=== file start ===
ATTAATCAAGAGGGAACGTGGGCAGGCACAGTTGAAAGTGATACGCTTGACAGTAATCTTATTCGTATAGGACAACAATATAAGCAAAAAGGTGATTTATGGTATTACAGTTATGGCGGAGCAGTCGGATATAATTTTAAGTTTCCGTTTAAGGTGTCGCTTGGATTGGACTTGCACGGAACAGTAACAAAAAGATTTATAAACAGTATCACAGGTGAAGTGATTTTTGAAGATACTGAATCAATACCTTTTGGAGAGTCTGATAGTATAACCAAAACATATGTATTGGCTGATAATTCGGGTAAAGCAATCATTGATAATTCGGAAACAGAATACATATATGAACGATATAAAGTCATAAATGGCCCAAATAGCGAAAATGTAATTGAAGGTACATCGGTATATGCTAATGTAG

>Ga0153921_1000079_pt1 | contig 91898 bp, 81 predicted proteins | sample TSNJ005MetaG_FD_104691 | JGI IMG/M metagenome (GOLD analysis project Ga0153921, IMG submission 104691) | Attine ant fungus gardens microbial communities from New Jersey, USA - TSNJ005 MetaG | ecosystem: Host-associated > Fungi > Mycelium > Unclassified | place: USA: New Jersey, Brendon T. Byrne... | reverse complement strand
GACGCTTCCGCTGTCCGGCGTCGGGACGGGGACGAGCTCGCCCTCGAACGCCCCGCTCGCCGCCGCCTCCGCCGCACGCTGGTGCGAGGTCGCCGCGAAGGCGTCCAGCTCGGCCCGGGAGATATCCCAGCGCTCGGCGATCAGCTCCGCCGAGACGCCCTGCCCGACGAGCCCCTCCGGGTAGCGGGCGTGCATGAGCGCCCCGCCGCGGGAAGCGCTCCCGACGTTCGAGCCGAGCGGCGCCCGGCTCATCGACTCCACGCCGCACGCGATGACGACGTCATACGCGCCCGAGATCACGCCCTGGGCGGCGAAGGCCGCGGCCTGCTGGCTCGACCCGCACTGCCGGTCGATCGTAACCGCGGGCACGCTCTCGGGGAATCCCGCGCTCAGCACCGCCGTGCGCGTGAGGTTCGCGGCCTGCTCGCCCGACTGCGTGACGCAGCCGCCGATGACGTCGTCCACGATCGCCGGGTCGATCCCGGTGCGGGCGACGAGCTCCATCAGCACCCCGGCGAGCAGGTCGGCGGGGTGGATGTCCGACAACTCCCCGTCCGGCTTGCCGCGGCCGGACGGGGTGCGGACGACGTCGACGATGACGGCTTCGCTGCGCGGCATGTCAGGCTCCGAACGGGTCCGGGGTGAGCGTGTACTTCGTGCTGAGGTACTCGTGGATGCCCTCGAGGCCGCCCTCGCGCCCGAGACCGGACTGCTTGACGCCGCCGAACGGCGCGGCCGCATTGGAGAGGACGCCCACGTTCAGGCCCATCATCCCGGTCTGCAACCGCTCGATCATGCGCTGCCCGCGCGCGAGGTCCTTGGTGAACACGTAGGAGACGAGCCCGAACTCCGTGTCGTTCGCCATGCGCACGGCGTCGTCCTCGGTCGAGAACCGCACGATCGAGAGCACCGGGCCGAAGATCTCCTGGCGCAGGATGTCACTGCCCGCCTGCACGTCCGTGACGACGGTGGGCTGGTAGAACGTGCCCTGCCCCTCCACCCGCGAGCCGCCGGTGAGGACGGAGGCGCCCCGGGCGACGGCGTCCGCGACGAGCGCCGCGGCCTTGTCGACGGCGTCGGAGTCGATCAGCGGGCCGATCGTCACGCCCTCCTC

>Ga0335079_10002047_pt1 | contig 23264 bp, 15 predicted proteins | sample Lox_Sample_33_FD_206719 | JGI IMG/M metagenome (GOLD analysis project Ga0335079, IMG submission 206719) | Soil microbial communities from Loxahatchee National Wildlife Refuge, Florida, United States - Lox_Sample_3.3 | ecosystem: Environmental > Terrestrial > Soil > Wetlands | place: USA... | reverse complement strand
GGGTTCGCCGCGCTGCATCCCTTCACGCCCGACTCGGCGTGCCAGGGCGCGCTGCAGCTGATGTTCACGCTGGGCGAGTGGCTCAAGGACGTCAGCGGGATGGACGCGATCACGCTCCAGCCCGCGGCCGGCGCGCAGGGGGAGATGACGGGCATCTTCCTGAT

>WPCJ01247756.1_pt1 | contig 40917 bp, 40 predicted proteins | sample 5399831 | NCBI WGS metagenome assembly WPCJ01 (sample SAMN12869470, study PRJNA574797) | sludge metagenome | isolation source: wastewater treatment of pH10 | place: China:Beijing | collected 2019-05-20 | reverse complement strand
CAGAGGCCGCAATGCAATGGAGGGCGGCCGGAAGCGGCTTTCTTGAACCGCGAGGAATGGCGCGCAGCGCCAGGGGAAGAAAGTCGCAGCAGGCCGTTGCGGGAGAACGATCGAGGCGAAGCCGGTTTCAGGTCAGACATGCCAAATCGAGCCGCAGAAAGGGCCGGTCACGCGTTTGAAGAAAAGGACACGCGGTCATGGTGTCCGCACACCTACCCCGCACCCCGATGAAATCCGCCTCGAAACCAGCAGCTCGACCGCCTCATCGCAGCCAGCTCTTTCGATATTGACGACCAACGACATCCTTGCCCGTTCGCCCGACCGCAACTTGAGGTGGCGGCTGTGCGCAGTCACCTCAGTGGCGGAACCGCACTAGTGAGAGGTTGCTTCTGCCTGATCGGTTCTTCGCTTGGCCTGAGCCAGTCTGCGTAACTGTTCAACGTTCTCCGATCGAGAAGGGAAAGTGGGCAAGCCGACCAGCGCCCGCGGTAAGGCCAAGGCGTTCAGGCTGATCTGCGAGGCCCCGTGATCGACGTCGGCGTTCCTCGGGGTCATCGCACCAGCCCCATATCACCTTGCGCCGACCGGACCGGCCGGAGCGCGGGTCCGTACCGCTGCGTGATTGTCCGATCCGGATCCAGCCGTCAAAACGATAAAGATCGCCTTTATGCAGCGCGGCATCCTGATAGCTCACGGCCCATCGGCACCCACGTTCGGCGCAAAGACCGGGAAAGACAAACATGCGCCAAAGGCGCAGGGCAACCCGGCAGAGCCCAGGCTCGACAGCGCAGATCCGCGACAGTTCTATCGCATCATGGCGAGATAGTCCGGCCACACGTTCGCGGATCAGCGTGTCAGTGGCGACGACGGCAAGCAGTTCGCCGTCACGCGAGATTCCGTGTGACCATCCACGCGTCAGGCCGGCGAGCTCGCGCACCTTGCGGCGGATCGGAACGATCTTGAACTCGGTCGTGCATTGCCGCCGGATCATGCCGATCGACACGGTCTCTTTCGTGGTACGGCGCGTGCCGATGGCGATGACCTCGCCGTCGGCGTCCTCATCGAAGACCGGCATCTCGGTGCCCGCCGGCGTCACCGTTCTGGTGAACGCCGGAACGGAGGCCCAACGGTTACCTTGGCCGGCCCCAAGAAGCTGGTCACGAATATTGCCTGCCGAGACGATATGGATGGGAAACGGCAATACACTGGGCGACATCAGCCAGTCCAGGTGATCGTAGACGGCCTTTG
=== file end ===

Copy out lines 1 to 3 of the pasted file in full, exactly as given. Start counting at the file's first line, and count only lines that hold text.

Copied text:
ATTAATCAAGAGGGAACGTGGGCAGGCACAGTTGAAAGTGATACGCTTGACAGTAATCTTATTCGTATAGGACAACAATATAAGCAAAAAGGTGATTTATGGTATTACAGTTATGGCGGAGCAGTCGGATATAATTTTAAGTTTCCGTTTAAGGTGTCGCTTGGATTGGACTTGCACGGAACAGTAACAAAAAGATTTATAAACAGTATCACAGGTGAAGTGATTTTTGAAGATACTGAATCAATACCTTTTGGAGAGTCTGATAGTATAACCAAAACATATGTATTGGCTGATAATTCGGGTAAAGCAATCATTGATAATTCGGAAACAGAATACATATATGAACGATATAAAGTCATAAATGGCCCAAATAGCGAAAATGTAATTGAAGGTACATCGGTATATGCTAATGTAG

>Ga0153921_1000079_pt1 | contig 91898 bp, 81 predicted proteins | sample TSNJ005MetaG_FD_104691 | JGI IMG/M metagenome (GOLD analysis project Ga0153921, IMG submission 104691) | Attine ant fungus gardens microbial communities from New Jersey, USA - TSNJ005 MetaG | ecosystem: Host-associated > Fungi > Mycelium > Unclassified | place: USA: New Jersey, Brendon T. Byrne... | reverse complement strand
GACGCTTCCGCTGTCCGGCGTCGGGACGGGGACGAGCTCGCCCTCGAACGCCCCGCTCGCCGCCGCCTCCGCCGCACGCTGGTGCGAGGTCGCCGCGAAGGCGTCCAGCTCGGCCCGGGAGATATCCCAGCGCTCGGCGATCAGCTCCGCCGAGACGCCCTGCCCGACGAGCCCCTCCGGGTAGCGGGCGTGCATGAGCGCCCCGCCGCGGGAAGCGCTCCCGACGTTCGAGCCGAGCGGCGCCCGGCTCATCGACTCCACGCCGCACGCGATGACGACGTCATACGCGCCCGAGATCACGCCCTGGGCGGCGAAGGCCGCGGCCTGCTGGCTCGACCCGCACTGCCGGTCGATCGTAACCGCGGGCACGCTCTCGGGGAATCCCGCGCTCAGCACCGCCGTGCGCGTGAGGTTCGCGGCCTGCTCGCCCGACTGCGTGACGCAGCCGCCGATGACGTCGTCCACGATCGCCGGGTCGATCCCGGTGCGGGCGACGAGCTCCATCAGCACCCCGGCGAGCAGGTCGGCGGGGTGGATGTCCGACAACTCCCCGTCCGGCTTGCCGCGGCCGGACGGGGTGCGGACGACGTCGACGATGACGGCTTCGCTGCGCGGCATGTCAGGCTCCGAACGGGTCCGGGGTGAGCGTGTACTTCGTGCTGAGGTACTCGTGGATGCCCTCGAGGCCGCCCTCGCGCCCGAGACCGGACTGCTTGACGCCGCCGAACGGCGCGGCCGCATTGGAGAGGACGCCCACGTTCAGGCCCATCATCCCGGTCTGCAACCGCTCGATCATGCGCTGCCCGCGCGCGAGGTCCTTGGTGAACACGTAGGAGACGAGCCCGAACTCCGTGTCGTTCGCCATGCGCACGGCGTCGTCCTCGGTCGAGAACCGCACGATCGAGAGCACCGGGCCGAAGATCTCCTGGCGCAGGATGTCACTGCCCGCCTGCACGTCCGTGACGACGGTGGGCTGGTAGAACGTGCCCTGCCCCTCCACCCGCGAGCCGCCGGTGAGGACGGAGGCGCCCCGGGCGACGGCGTCCGCGACGAGCGCCGCGGCCTTGTCGACGGCGTCGGAGTCGATCAGCGGGCCGATCGTCACGCCCTCCTC